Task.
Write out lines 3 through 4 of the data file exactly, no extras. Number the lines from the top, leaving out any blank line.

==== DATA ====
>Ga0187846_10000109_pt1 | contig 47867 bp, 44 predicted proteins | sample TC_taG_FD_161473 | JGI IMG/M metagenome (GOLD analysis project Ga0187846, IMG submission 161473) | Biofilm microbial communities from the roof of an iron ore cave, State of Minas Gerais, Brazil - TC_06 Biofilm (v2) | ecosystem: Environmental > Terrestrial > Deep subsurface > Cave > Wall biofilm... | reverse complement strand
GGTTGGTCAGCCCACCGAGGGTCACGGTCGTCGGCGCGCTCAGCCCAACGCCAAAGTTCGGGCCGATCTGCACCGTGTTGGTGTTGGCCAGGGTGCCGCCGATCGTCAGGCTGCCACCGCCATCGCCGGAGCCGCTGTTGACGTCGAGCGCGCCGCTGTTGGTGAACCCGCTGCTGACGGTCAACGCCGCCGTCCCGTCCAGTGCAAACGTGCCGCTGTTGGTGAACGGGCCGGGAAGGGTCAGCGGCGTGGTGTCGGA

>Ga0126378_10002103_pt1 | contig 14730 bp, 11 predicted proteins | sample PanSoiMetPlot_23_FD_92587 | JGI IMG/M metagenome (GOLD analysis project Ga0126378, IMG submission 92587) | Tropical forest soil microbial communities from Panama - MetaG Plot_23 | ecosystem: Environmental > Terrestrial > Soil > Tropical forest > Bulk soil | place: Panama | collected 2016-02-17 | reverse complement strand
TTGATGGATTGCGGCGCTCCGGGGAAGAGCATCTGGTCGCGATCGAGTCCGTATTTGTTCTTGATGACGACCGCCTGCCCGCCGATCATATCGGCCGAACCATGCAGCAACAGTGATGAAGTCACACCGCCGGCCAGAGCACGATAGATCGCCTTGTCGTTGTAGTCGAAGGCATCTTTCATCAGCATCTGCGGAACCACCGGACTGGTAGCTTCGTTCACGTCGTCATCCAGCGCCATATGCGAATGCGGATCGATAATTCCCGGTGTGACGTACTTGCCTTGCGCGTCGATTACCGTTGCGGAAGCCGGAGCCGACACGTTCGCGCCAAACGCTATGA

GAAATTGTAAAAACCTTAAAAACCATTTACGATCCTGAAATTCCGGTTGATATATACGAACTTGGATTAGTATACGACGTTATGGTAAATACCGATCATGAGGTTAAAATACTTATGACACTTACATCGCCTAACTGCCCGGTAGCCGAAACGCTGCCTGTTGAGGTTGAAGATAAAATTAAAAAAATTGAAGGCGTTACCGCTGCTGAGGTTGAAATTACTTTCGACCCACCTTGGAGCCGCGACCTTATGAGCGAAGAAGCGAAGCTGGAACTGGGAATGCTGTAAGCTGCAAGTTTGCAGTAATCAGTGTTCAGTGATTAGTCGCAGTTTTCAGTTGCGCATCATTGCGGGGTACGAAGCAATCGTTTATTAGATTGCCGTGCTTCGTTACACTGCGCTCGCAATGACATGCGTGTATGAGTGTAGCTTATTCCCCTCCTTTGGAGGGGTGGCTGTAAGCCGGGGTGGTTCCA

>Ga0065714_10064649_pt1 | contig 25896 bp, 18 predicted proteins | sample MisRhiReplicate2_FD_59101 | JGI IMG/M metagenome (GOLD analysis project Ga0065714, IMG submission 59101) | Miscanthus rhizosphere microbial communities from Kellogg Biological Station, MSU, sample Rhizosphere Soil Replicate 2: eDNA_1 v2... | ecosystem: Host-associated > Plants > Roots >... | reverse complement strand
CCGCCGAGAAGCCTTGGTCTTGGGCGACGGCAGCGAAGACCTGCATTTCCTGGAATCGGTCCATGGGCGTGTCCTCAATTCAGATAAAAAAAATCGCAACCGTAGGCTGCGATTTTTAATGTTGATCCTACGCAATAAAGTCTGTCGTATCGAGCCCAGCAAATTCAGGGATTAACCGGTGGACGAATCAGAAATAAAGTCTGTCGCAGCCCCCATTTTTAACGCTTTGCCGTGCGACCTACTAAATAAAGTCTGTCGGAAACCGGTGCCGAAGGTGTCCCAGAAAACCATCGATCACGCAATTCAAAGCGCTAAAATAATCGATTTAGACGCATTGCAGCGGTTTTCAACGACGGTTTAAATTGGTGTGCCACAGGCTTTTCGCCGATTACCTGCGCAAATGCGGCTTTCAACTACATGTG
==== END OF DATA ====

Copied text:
>Ga0126378_10002103_pt1 | contig 14730 bp, 11 predicted proteins | sample PanSoiMetPlot_23_FD_92587 | JGI IMG/M metagenome (GOLD analysis project Ga0126378, IMG submission 92587) | Tropical forest soil microbial communities from Panama - MetaG Plot_23 | ecosystem: Environmental > Terrestrial > Soil > Tropical forest > Bulk soil | place: Panama | collected 2016-02-17 | reverse complement strand
TTGATGGATTGCGGCGCTCCGGGGAAGAGCATCTGGTCGCGATCGAGTCCGTATTTGTTCTTGATGACGACCGCCTGCCCGCCGATCATATCGGCCGAACCATGCAGCAACAGTGATGAAGTCACACCGCCGGCCAGAGCACGATAGATCGCCTTGTCGTTGTAGTCGAAGGCATCTTTCATCAGCATCTGCGGAACCACCGGACTGGTAGCTTCGTTCACGTCGTCATCCAGCGCCATATGCGAATGCGGATCGATAATTCCCGGTGTGACGTACTTGCCTTGCGCGTCGATTACCGTTGCGGAAGCCGGAGCCGACACGTTCGCGCCAAACGCTATGA